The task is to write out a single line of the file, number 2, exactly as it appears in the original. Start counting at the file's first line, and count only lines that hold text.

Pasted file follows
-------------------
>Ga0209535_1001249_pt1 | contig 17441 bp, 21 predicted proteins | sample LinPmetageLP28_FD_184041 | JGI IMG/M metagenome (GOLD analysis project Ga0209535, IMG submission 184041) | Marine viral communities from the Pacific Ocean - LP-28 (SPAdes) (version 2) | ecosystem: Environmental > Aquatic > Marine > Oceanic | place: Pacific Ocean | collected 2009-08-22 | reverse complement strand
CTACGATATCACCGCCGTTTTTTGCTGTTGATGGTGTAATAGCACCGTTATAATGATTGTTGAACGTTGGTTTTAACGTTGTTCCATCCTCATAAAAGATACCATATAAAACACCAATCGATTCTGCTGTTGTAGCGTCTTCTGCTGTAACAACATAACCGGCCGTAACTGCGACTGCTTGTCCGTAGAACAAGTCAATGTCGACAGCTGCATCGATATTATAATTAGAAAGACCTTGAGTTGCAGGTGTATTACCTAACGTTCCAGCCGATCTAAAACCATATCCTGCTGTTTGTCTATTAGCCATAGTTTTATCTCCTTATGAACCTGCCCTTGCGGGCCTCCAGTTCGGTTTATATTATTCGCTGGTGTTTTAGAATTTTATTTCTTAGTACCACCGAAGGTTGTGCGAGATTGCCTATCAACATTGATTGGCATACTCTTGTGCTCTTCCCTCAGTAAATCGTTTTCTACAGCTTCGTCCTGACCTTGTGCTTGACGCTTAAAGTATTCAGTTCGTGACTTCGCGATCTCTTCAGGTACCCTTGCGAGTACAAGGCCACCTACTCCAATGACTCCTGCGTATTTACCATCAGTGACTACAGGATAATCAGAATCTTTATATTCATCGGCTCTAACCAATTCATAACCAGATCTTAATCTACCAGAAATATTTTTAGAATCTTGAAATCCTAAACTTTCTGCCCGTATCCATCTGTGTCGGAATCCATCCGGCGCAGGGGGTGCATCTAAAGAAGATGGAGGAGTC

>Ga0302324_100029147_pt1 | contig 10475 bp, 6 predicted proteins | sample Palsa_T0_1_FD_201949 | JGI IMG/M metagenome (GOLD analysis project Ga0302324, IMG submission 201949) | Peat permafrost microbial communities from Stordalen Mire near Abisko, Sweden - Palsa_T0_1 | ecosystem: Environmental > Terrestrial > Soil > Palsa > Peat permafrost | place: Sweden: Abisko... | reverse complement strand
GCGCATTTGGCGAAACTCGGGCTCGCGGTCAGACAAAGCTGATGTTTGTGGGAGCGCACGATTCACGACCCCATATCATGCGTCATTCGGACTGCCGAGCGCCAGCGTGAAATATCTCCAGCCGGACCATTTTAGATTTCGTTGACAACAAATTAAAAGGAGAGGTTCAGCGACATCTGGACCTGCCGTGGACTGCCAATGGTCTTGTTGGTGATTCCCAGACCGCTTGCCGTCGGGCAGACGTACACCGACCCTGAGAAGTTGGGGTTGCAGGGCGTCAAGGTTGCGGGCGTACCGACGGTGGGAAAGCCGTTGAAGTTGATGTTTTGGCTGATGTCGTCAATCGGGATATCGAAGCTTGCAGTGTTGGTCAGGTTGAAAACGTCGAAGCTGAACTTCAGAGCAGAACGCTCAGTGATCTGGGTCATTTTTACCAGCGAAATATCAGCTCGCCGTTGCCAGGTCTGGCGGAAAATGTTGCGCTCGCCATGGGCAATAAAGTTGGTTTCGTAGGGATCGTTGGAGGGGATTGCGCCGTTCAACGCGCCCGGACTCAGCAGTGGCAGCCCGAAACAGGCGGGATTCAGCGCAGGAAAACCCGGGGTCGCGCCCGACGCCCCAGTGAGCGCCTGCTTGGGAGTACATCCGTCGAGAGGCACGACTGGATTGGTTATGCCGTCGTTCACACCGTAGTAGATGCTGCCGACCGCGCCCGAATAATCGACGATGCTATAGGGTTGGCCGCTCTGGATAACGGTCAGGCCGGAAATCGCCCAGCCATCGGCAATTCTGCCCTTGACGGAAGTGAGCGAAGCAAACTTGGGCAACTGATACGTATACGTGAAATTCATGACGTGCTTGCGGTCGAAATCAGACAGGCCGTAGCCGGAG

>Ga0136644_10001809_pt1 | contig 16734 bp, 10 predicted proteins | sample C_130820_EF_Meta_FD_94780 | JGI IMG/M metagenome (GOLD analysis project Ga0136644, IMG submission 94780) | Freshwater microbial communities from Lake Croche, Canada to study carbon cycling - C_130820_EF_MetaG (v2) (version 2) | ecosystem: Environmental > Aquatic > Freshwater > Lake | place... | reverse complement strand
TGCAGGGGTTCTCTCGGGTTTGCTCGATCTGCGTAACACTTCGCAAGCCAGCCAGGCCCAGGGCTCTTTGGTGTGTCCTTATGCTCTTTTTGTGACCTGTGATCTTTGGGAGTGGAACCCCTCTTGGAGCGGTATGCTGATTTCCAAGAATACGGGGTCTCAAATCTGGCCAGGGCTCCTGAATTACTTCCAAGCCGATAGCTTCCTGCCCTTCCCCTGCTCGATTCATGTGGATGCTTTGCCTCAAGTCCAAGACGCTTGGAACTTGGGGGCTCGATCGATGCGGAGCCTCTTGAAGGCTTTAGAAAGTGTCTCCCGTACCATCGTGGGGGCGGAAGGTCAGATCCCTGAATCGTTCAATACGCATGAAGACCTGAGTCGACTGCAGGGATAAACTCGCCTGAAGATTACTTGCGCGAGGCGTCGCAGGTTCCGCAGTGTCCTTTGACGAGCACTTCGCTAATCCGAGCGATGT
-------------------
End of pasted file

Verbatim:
CTACGATATCACCGCCGTTTTTTGCTGTTGATGGTGTAATAGCACCGTTATAATGATTGTTGAACGTTGGTTTTAACGTTGTTCCATCCTCATAAAAGATACCATATAAAACACCAATCGATTCTGCTGTTGTAGCGTCTTCTGCTGTAACAACATAACCGGCCGTAACTGCGACTGCTTGTCCGTAGAACAAGTCAATGTCGACAGCTGCATCGATATTATAATTAGAAAGACCTTGAGTTGCAGGTGTATTACCTAACGTTCCAGCCGATCTAAAACCATATCCTGCTGTTTGTCTATTAGCCATAGTTTTATCTCCTTATGAACCTGCCCTTGCGGGCCTCCAGTTCGGTTTATATTATTCGCTGGTGTTTTAGAATTTTATTTCTTAGTACCACCGAAGGTTGTGCGAGATTGCCTATCAACATTGATTGGCATACTCTTGTGCTCTTCCCTCAGTAAATCGTTTTCTACAGCTTCGTCCTGACCTTGTGCTTGACGCTTAAAGTATTCAGTTCGTGACTTCGCGATCTCTTCAGGTACCCTTGCGAGTACAAGGCCACCTACTCCAATGACTCCTGCGTATTTACCATCAGTGACTACAGGATAATCAGAATCTTTATATTCATCGGCTCTAACCAATTCATAACCAGATCTTAATCTACCAGAAATATTTTTAGAATCTTGAAATCCTAAACTTTCTGCCCGTATCCATCTGTGTCGGAATCCATCCGGCGCAGGGGGTGCATCTAAAGAAGATGGAGGAGTC